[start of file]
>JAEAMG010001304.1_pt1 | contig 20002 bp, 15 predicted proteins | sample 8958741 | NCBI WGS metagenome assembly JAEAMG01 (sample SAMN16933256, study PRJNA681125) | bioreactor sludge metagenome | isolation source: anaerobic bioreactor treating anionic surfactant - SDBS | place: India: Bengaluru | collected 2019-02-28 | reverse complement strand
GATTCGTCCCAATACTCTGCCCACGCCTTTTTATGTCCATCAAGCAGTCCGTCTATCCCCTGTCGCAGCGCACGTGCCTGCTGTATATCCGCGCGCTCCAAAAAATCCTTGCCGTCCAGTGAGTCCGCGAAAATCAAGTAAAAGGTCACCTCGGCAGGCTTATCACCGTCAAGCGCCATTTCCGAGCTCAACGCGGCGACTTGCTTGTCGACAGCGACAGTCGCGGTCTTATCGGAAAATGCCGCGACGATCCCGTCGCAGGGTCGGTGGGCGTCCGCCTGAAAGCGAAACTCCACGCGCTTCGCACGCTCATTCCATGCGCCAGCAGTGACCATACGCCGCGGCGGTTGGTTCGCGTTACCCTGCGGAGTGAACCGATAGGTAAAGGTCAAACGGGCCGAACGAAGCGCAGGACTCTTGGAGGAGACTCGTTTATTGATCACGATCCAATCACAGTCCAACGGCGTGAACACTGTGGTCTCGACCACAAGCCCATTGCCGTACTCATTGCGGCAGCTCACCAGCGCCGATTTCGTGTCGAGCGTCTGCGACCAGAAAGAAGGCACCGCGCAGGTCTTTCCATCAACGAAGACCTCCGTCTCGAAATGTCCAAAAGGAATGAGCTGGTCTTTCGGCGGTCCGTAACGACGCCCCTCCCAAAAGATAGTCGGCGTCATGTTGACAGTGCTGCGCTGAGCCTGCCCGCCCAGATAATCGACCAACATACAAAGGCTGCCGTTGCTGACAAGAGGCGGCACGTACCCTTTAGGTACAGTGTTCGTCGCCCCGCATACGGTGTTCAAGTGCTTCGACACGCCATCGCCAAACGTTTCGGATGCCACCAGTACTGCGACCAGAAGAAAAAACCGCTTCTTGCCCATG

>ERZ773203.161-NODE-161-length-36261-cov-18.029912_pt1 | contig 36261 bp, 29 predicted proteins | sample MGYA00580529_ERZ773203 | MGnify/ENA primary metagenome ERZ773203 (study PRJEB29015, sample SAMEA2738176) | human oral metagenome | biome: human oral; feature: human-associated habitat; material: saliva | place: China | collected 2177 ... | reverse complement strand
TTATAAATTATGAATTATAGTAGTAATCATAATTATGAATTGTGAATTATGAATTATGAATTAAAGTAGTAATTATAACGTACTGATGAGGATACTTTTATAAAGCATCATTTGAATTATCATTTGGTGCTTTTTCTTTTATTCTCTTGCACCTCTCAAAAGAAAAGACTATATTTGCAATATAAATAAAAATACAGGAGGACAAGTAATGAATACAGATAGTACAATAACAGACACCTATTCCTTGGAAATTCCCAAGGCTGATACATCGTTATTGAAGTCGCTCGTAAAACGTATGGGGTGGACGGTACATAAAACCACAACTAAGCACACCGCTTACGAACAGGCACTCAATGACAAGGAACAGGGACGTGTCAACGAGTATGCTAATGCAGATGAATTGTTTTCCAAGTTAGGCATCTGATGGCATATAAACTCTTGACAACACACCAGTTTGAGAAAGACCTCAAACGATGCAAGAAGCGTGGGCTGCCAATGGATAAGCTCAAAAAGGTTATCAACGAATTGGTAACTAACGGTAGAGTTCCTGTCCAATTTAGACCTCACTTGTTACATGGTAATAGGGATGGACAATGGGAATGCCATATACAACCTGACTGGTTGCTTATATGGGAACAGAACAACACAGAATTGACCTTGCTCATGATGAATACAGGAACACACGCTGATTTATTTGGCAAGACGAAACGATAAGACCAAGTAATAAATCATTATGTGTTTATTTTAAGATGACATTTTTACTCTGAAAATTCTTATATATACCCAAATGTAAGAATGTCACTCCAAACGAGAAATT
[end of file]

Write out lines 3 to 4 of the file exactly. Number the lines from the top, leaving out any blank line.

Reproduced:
>ERZ773203.161-NODE-161-length-36261-cov-18.029912_pt1 | contig 36261 bp, 29 predicted proteins | sample MGYA00580529_ERZ773203 | MGnify/ENA primary metagenome ERZ773203 (study PRJEB29015, sample SAMEA2738176) | human oral metagenome | biome: human oral; feature: human-associated habitat; material: saliva | place: China | collected 2177 ... | reverse complement strand
TTATAAATTATGAATTATAGTAGTAATCATAATTATGAATTGTGAATTATGAATTATGAATTAAAGTAGTAATTATAACGTACTGATGAGGATACTTTTATAAAGCATCATTTGAATTATCATTTGGTGCTTTTTCTTTTATTCTCTTGCACCTCTCAAAAGAAAAGACTATATTTGCAATATAAATAAAAATACAGGAGGACAAGTAATGAATACAGATAGTACAATAACAGACACCTATTCCTTGGAAATTCCCAAGGCTGATACATCGTTATTGAAGTCGCTCGTAAAACGTATGGGGTGGACGGTACATAAAACCACAACTAAGCACACCGCTTACGAACAGGCACTCAATGACAAGGAACAGGGACGTGTCAACGAGTATGCTAATGCAGATGAATTGTTTTCCAAGTTAGGCATCTGATGGCATATAAACTCTTGACAACACACCAGTTTGAGAAAGACCTCAAACGATGCAAGAAGCGTGGGCTGCCAATGGATAAGCTCAAAAAGGTTATCAACGAATTGGTAACTAACGGTAGAGTTCCTGTCCAATTTAGACCTCACTTGTTACATGGTAATAGGGATGGACAATGGGAATGCCATATACAACCTGACTGGTTGCTTATATGGGAACAGAACAACACAGAATTGACCTTGCTCATGATGAATACAGGAACACACGCTGATTTATTTGGCAAGACGAAACGATAAGACCAAGTAATAAATCATTATGTGTTTATTTTAAGATGACATTTTTACTCTGAAAATTCTTATATATACCCAAATGTAAGAATGTCACTCCAAACGAGAAATT